Millions of pounds of taxpayers' money is still being claimed on Scottish land without any requirement for it to be productive with livestock or crops, according to figures obtained by The Scottish Farmer.

So-called 'slipper farmer' claimants are activating Basic Payment Scheme and Greening payments worth around €240/hectare for land under the ‘alternative production’ rules. This year the Scottish Government is in line to pay out over £15,000,000 on land where the claimant is not actively growing crops or raising livestock.

The biggest amount of Government cash is being spent in the 60,000 hectares of region one land which will be getting around £210/h this year. Some of the ‘alternative production’ land will be under forestry and environmental schemes, but much of that region one payment category will be landlords claiming entitlement on grass lets.

Under this system, a landlord doing no farming on the land will receive a rent for its use, plus a BPS and Greening payment regularly worth over £500/hectare. As reported last week, summer grazing prices have been on the rise, with many fields selling for between £150 to 200/acre. This leaves many inactive ‘farmers’ more profitable than those trying to produce food.

The Scottish Farmer has spoken to some of the next generation farmers, who without land of their own are obliged to base their entire businesses on grass lets, but do not get a pound of support on any of that land from the various schemes left over from the CAP and administered by the Scottish Government.

Other uses for land claiming BPS and greening without crop or stock include environmental schemes, where farmers are paid to keep stock away from sensitive ecosystems and new forestry plantations. One large Highland estate has dramatically reduced stock numbers to rewild the landscape and was awarded nearly £1m of government grants to plant trees. Despite the dramatic fall in livestock numbers on the estate, it is still in receipt of over £420,000 of BPS and Greening payments.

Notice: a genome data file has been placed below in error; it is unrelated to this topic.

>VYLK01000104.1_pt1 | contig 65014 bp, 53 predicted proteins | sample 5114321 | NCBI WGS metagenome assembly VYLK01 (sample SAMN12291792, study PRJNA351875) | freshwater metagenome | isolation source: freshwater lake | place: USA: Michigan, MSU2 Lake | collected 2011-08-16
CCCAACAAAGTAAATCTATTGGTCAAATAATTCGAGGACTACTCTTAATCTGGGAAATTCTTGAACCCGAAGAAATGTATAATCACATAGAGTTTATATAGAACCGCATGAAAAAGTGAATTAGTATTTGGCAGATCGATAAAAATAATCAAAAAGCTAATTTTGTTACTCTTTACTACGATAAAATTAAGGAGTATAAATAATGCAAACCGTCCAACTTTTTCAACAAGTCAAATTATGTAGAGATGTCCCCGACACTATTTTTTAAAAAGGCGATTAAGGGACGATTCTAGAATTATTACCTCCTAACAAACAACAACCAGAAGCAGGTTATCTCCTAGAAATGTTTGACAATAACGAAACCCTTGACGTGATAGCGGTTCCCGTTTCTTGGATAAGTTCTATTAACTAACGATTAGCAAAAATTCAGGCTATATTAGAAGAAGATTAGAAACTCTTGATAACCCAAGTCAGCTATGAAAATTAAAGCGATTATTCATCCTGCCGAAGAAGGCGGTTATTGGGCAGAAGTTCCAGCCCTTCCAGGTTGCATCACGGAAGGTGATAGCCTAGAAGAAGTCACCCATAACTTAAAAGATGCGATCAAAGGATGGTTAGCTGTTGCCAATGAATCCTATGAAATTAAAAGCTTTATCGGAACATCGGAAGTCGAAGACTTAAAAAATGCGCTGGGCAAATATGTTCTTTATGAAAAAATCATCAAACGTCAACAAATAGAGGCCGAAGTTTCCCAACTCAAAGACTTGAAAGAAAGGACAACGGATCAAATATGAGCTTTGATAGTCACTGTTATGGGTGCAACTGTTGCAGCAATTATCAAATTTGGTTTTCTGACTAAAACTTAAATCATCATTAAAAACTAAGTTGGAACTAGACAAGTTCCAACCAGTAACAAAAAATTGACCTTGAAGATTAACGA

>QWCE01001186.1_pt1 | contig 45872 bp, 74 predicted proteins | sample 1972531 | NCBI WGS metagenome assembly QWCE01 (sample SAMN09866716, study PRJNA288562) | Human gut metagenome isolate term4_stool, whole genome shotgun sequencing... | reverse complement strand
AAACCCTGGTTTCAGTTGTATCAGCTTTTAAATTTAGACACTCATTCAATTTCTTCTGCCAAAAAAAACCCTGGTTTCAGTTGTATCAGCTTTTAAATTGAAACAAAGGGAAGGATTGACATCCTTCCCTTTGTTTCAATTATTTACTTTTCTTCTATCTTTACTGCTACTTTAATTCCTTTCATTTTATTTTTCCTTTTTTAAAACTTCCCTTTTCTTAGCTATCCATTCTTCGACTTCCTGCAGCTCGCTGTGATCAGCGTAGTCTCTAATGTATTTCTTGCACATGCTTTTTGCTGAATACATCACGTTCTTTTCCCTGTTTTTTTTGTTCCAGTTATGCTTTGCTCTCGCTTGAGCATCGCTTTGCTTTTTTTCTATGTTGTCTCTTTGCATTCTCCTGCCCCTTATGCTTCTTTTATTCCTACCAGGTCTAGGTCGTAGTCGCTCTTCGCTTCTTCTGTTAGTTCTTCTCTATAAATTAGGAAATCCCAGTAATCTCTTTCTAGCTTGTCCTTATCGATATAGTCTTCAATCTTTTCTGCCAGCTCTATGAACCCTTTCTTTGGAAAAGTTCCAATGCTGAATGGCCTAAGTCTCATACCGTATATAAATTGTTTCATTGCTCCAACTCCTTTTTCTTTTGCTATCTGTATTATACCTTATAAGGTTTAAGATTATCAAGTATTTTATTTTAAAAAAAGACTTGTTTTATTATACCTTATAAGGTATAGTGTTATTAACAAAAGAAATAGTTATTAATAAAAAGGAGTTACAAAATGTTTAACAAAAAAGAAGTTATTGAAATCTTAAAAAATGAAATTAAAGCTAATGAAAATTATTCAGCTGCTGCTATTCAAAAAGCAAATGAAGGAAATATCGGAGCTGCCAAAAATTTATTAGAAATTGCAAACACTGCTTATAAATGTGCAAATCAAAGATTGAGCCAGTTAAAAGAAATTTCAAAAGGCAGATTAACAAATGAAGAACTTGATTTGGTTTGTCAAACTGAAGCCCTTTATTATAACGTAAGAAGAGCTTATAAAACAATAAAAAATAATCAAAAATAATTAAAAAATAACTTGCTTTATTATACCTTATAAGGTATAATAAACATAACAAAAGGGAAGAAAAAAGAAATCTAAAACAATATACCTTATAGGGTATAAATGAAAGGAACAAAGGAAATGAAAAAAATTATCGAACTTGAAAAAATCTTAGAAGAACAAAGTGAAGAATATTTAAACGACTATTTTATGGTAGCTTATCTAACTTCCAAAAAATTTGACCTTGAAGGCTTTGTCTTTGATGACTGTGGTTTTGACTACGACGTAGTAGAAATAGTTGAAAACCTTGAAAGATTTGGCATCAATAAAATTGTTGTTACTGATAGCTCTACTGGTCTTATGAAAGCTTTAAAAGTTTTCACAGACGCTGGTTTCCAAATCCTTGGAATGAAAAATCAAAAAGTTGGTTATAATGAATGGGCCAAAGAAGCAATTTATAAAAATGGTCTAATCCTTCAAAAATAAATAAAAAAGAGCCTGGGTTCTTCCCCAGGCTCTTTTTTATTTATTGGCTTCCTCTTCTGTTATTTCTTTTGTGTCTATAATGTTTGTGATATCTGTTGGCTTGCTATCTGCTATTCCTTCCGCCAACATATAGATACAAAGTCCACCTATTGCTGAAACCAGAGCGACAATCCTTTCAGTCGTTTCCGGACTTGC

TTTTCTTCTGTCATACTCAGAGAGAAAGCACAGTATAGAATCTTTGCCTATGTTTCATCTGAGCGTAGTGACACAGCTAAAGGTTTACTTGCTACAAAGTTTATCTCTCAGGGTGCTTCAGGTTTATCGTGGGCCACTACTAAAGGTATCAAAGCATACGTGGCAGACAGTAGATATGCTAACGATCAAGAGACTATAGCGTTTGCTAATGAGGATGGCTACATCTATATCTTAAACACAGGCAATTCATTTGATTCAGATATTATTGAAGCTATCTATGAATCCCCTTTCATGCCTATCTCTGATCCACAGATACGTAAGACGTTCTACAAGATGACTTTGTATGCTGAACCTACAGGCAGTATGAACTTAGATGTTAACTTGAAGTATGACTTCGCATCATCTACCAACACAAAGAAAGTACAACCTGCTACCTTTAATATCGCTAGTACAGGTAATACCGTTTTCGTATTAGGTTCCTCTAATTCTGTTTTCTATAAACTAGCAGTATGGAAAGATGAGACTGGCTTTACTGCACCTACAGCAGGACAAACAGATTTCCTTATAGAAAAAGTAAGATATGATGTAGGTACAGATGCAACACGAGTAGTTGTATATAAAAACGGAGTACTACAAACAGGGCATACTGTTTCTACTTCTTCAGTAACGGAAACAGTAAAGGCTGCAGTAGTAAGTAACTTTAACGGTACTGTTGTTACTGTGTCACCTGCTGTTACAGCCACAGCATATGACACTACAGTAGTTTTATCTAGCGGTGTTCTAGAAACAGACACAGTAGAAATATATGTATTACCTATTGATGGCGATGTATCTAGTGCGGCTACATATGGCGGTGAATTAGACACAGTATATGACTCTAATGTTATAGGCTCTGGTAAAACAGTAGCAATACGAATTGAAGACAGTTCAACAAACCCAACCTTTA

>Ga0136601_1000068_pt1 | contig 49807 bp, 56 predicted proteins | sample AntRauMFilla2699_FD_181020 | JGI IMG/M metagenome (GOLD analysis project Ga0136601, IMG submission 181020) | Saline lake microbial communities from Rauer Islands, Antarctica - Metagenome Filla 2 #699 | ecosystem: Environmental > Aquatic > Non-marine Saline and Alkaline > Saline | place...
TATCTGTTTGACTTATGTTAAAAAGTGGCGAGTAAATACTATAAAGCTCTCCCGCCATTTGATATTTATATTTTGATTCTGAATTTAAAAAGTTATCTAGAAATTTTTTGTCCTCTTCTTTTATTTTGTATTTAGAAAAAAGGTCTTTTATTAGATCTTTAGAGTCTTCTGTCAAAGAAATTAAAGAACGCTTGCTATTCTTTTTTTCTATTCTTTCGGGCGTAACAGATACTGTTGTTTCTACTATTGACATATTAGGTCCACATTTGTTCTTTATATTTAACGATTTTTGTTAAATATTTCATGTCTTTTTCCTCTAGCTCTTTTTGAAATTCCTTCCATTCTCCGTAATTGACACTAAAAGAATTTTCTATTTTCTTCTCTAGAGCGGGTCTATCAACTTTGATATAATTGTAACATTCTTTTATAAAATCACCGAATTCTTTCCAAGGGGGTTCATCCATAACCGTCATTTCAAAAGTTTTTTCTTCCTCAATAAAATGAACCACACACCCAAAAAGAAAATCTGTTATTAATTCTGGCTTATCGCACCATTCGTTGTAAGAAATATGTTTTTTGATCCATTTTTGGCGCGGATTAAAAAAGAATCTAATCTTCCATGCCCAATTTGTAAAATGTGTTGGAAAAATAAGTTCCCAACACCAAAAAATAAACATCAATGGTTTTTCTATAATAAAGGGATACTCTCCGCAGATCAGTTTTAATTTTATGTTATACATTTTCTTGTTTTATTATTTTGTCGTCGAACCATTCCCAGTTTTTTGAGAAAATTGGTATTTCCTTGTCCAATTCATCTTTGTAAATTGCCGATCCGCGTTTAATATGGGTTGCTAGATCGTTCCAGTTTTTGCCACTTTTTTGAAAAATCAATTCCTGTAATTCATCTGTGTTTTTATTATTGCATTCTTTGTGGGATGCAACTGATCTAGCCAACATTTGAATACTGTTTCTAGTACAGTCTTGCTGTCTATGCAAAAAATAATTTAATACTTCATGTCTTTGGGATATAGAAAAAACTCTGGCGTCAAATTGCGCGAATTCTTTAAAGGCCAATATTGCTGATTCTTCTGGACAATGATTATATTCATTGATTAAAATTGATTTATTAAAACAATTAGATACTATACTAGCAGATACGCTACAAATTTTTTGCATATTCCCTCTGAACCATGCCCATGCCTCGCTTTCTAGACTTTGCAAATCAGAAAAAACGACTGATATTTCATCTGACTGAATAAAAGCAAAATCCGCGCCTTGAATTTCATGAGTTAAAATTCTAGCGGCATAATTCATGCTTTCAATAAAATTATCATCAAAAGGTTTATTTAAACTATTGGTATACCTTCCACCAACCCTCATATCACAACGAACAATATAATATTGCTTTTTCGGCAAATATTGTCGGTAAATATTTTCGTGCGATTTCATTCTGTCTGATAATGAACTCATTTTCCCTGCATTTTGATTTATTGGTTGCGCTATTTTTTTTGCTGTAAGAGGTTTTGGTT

In all, Scotland has 120,000 of region three ground which is paid BPS and Greening through ‘alternative production'. To activate the entitlements with no livestock or cropping, the claimant must 'carry out an annual Environmental Assessment across the whole or part of the holding'.

Read more: No more slipper farmers!

Whereas in region one, the land where the claimant has no livestock or crop must at least be maintained actively in a state suitable for grazing or cultivation. This means the farmer must carry out various actions, depending upon the type of land – on areas of permanent grassland, they must be able to demonstrate maintenance of existing stock-proof boundaries and water sources for livestock, whilst on arable land, they must take action to prevent the encroachment of scrub.

For years EU rules have stipulated that payments should be available for claimants who are not actively producing food to prevent support being production linked. However, outside of the EU, more flexibility should be available to policymakers than ever before.